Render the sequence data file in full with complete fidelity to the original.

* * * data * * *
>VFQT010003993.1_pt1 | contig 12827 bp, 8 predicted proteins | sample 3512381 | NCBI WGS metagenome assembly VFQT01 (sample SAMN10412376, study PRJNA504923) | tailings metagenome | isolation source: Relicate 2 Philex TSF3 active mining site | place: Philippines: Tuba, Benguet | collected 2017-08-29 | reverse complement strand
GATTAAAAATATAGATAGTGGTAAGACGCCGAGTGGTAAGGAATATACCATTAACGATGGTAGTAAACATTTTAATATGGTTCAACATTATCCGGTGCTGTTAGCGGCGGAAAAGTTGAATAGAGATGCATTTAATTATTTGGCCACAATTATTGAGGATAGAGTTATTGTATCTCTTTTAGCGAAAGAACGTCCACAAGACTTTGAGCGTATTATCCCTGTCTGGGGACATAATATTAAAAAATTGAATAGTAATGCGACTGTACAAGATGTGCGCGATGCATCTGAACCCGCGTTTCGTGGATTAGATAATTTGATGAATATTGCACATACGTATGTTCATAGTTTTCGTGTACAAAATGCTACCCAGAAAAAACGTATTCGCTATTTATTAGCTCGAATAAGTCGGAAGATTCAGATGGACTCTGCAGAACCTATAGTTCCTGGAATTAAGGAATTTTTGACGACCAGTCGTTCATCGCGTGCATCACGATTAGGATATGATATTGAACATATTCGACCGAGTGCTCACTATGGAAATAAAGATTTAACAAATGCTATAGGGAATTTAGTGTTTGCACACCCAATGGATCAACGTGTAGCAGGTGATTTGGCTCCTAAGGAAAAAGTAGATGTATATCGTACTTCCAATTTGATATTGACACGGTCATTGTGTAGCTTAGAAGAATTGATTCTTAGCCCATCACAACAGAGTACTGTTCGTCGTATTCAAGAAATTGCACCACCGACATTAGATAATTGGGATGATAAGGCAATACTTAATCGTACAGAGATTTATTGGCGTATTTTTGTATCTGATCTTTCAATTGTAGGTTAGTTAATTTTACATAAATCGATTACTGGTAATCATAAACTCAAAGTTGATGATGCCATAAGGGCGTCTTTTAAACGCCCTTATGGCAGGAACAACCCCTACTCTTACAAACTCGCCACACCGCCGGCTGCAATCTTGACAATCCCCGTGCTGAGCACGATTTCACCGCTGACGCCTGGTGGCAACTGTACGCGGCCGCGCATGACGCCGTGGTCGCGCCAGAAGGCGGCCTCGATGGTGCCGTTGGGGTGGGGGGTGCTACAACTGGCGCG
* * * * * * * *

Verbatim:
>VFQT010003993.1_pt1 | contig 12827 bp, 8 predicted proteins | sample 3512381 | NCBI WGS metagenome assembly VFQT01 (sample SAMN10412376, study PRJNA504923) | tailings metagenome | isolation source: Relicate 2 Philex TSF3 active mining site | place: Philippines: Tuba, Benguet | collected 2017-08-29 | reverse complement strand
GATTAAAAATATAGATAGTGGTAAGACGCCGAGTGGTAAGGAATATACCATTAACGATGGTAGTAAACATTTTAATATGGTTCAACATTATCCGGTGCTGTTAGCGGCGGAAAAGTTGAATAGAGATGCATTTAATTATTTGGCCACAATTATTGAGGATAGAGTTATTGTATCTCTTTTAGCGAAAGAACGTCCACAAGACTTTGAGCGTATTATCCCTGTCTGGGGACATAATATTAAAAAATTGAATAGTAATGCGACTGTACAAGATGTGCGCGATGCATCTGAACCCGCGTTTCGTGGATTAGATAATTTGATGAATATTGCACATACGTATGTTCATAGTTTTCGTGTACAAAATGCTACCCAGAAAAAACGTATTCGCTATTTATTAGCTCGAATAAGTCGGAAGATTCAGATGGACTCTGCAGAACCTATAGTTCCTGGAATTAAGGAATTTTTGACGACCAGTCGTTCATCGCGTGCATCACGATTAGGATATGATATTGAACATATTCGACCGAGTGCTCACTATGGAAATAAAGATTTAACAAATGCTATAGGGAATTTAGTGTTTGCACACCCAATGGATCAACGTGTAGCAGGTGATTTGGCTCCTAAGGAAAAAGTAGATGTATATCGTACTTCCAATTTGATATTGACACGGTCATTGTGTAGCTTAGAAGAATTGATTCTTAGCCCATCACAACAGAGTACTGTTCGTCGTATTCAAGAAATTGCACCACCGACATTAGATAATTGGGATGATAAGGCAATACTTAATCGTACAGAGATTTATTGGCGTATTTTTGTATCTGATCTTTCAATTGTAGGTTAGTTAATTTTACATAAATCGATTACTGGTAATCATAAACTCAAAGTTGATGATGCCATAAGGGCGTCTTTTAAACGCCCTTATGGCAGGAACAACCCCTACTCTTACAAACTCGCCACACCGCCGGCTGCAATCTTGACAATCCCCGTGCTGAGCACGATTTCACCGCTGACGCCTGGTGGCAACTGTACGCGGCCGCGCATGACGCCGTGGTCGCGCCAGAAGGCGGCCTCGATGGTGCCGTTGGGGTGGGGGGTGCTACAACTGGCGCG